Speaking of the youth of today, we can easily find in any group of youngsters of any age many very beautiful manifestations of the spiritual values in life. One needs only to watch the progress and development of progressive men and women, young and old, to see that a higher and better interpretation of human and Godly relationships is gradually evolving. But even if we did not observe these things we could not fail to observe that whether our age is producing a new era of understanding or not, at least the present age is not failing in manifesting the important elements of human brotherhood and heroic devotion to the ideals of universal love under the universal kinship with God. It is this demonstration of heroic self sacrifice and heroic demonstration of the impulses of human love and Godly relationship with all humans that proves that nothing of our modern education and culture is eliminating these essentials from the human consciousness.
Take, for instance, one simple, though extremely beautiful illustration from the common news of the day. During the month of March just past, in a little isolated and hardly known section of Colorado, an old-fashioned buss was stalled in a snow storm filled with little boys and girls being taken from school because the severe snow storm threatened to imprison them for many days in a school house located many miles from the nearest center of homes and civilization. But the attempt to escape the storm was frustrated. The buss lost its way in the blinding blizzard and deep snows and was finally stalled in a snow bank miles from the nearest home or means of communication.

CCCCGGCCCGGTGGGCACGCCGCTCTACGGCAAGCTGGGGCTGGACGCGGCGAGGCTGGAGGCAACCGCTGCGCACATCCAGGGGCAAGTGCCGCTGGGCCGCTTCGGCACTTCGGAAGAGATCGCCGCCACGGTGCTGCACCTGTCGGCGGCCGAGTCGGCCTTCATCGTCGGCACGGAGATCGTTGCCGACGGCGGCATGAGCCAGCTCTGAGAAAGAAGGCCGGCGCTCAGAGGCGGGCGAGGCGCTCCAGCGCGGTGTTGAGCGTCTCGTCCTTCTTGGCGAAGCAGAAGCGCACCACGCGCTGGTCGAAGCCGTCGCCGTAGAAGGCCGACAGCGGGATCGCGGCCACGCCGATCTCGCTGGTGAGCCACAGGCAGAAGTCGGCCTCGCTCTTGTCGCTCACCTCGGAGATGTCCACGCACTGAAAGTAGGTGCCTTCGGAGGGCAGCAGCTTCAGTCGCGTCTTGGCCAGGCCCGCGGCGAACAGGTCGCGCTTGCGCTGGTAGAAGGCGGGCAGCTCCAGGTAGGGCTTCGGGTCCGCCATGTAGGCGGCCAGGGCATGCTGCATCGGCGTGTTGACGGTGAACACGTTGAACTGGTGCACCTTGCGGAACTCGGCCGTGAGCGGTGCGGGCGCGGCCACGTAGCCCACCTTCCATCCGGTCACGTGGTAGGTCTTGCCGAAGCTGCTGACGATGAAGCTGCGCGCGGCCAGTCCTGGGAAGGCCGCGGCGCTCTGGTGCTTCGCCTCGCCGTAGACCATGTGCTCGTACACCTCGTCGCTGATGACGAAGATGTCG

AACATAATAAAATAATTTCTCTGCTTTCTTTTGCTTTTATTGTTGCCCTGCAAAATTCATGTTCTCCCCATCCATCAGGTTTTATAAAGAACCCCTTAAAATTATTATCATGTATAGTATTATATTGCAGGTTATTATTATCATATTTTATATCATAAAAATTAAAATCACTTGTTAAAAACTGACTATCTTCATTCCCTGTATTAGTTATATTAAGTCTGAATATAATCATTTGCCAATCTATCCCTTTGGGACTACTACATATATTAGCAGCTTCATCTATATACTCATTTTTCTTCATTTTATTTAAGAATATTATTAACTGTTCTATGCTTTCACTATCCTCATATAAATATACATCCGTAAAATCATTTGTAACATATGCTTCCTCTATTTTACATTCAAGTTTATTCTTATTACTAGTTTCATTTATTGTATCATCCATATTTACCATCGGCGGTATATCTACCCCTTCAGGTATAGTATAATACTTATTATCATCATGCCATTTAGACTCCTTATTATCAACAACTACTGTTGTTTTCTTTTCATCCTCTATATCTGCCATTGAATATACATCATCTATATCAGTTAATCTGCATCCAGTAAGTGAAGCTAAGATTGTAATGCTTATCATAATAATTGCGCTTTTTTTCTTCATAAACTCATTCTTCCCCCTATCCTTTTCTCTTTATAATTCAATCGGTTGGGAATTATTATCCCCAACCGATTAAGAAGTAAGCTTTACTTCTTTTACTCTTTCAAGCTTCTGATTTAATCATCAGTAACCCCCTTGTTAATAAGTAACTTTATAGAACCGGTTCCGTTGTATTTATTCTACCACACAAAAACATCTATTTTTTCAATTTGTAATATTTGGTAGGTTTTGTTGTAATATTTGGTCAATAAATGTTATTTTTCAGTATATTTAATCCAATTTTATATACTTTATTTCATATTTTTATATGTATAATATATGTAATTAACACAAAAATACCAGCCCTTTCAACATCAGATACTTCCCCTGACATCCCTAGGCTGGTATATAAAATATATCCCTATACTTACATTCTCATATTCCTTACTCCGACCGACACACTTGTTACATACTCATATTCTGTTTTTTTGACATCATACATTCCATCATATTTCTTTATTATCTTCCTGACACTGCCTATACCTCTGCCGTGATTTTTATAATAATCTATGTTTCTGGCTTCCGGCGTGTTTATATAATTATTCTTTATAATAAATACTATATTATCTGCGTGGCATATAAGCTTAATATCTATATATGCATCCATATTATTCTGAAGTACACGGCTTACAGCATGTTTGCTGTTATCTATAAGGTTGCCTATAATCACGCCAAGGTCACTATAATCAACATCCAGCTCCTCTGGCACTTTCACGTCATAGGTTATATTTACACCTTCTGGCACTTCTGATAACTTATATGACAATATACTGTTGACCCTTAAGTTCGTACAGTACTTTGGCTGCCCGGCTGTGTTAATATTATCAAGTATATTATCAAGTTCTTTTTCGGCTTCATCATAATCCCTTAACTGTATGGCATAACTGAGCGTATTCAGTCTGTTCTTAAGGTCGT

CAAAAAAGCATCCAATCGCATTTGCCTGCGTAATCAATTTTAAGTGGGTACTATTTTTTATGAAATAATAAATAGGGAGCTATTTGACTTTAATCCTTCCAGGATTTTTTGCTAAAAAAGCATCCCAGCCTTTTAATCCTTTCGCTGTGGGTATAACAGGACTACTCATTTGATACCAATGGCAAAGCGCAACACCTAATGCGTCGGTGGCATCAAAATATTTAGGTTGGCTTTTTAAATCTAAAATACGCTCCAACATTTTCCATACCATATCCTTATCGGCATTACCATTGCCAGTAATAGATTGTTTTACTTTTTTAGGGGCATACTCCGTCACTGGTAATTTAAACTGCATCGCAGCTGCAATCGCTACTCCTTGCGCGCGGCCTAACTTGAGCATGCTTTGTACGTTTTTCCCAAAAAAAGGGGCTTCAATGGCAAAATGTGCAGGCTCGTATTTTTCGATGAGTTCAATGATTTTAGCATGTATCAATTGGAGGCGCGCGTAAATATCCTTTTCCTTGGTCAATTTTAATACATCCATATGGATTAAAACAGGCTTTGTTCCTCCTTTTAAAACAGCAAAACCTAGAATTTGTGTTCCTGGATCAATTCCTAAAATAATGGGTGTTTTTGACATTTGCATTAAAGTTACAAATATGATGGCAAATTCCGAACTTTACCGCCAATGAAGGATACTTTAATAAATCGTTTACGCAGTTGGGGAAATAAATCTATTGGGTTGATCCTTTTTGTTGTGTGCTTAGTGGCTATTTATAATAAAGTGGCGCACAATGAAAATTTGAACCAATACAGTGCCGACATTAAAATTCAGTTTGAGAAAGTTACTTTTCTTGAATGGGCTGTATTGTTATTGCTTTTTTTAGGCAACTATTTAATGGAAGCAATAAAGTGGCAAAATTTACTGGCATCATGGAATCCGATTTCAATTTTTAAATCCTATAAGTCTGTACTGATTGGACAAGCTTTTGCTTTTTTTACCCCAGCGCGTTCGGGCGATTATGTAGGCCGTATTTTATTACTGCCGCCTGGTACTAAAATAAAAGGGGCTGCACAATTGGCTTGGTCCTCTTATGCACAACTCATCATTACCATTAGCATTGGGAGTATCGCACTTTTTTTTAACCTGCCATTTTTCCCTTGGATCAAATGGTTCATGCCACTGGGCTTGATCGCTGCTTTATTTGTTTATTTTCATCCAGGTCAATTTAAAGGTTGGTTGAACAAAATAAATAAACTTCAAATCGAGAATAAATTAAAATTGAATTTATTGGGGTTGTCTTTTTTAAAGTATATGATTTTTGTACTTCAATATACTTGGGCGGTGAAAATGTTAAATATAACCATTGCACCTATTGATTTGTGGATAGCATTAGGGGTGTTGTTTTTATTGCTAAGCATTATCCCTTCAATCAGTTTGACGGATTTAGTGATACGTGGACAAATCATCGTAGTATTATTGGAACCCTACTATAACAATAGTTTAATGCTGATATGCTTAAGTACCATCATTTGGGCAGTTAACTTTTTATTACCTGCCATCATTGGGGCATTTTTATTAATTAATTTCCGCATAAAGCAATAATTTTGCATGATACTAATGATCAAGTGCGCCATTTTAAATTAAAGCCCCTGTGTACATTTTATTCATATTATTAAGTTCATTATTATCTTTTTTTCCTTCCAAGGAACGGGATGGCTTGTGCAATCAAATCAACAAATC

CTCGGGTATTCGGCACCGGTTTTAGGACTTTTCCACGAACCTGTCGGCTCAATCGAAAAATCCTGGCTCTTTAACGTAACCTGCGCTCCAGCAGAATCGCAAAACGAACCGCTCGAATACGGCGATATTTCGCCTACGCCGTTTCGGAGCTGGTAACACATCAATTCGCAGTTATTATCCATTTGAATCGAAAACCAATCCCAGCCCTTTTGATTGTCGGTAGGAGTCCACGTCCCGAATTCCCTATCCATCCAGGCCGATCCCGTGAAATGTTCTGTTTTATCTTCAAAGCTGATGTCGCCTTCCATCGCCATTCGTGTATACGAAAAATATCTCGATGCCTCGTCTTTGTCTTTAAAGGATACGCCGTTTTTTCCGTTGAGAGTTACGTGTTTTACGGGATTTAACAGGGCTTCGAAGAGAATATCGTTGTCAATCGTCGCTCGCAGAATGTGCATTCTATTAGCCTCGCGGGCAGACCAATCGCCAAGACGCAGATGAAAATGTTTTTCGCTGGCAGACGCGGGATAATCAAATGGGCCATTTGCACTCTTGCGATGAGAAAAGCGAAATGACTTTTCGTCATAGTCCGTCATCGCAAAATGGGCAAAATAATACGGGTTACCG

The children began to feel the effects of the lowering temperature and after hours had passed without food or warmth they realized the seriousness of their predicament and the young man driver of the buss, whose little daughter was one of the occupants, bade them farewell and started on a dangerous attempt to reach the nearest farm house. Here was the first demonstration of the heroic impulses of human and divine love. We may say that this was to be expected of a man and of one charged with such responsibilities. But after he failed to return and the hours turned into a day and a night and the children began to suffer keenly, we find the same heroic impulses manifesting among children who had not yet reached their teens.